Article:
Whether remote working or not, the idea is to provide staff with the same standard of comfort they have in the office to ensure good productivity all day long and prevent physical issues. But your staff may not have the right equipment at home and some end up working on their sofa or (worse still!) their bed... The long-term negative effects are inevitable. Recent studies have actually found that RSI (repetitive strain injury) accounts for over 85% of occupational illnesses. So an appropriate remote workspace is non-negotiable. Provide your staff with the right equipment to suit their requirements and roles.
91% of workers would like their business to be innovative! (Accenture)
Here are some essential items to put at the top of your list:
- Ergonomic chair
- Desk lamp
- Laptop or desktop computer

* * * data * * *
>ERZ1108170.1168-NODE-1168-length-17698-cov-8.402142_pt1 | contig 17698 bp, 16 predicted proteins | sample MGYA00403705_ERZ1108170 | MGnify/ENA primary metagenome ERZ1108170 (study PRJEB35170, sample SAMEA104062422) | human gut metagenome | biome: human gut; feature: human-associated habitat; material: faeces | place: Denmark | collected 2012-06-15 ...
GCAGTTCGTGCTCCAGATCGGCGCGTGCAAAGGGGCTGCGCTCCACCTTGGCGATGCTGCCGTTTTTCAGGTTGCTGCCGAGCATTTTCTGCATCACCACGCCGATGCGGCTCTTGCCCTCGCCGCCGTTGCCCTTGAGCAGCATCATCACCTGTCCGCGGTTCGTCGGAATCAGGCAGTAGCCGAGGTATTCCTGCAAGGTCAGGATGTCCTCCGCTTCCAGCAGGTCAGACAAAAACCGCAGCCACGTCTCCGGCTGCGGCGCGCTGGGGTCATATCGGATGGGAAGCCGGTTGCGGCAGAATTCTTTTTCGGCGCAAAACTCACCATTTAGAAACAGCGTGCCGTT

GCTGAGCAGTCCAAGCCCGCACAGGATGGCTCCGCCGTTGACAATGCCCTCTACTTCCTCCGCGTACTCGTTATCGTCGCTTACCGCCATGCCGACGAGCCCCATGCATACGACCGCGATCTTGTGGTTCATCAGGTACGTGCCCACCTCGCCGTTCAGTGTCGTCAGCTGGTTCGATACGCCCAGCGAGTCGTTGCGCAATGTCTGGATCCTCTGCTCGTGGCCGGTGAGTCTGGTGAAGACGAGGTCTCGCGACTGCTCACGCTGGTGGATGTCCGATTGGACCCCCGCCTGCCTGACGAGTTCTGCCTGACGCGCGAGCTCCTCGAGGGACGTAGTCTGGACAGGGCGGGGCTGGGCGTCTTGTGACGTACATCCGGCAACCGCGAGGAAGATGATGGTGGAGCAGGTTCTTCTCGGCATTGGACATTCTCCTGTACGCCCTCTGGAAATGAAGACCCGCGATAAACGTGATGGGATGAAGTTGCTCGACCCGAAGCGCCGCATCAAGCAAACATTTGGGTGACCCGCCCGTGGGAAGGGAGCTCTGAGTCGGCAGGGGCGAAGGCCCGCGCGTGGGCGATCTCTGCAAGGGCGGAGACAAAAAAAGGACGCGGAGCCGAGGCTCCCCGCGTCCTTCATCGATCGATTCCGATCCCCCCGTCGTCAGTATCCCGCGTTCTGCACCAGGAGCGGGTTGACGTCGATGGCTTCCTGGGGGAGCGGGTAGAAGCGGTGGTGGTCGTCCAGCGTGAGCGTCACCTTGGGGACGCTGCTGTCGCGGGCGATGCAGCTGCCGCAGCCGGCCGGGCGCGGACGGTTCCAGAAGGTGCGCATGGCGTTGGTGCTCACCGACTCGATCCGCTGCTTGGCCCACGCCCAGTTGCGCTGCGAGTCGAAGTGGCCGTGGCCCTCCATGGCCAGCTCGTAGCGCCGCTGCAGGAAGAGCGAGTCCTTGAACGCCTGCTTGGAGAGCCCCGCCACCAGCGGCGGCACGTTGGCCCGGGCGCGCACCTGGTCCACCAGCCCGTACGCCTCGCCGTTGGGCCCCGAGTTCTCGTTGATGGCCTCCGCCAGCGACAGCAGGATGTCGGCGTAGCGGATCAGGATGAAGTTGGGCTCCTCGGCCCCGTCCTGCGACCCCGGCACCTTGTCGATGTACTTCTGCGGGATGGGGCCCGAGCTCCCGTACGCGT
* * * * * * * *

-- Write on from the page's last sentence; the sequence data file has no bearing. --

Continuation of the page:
- Second screen if necessary
- Stationery (notebooks, notepads, pens, calendars etc.)
- And how about plants? Their natural calm is a stress-buster
Think about coworking spaces
Remote working can be lonely and this sense of solitude can make staff feel isolated and missing social ties. That's why some employers provide their staff with access to coworking spaces. That way, they address their staff's need to get out and see other people or even get together with colleagues for a day to work on a project.
Assessfirst, a company where all employees WFH full-time, has created an individual annual budget so teams can work in coworking spaces or get together several times a year. That way everyone can work the best way for them.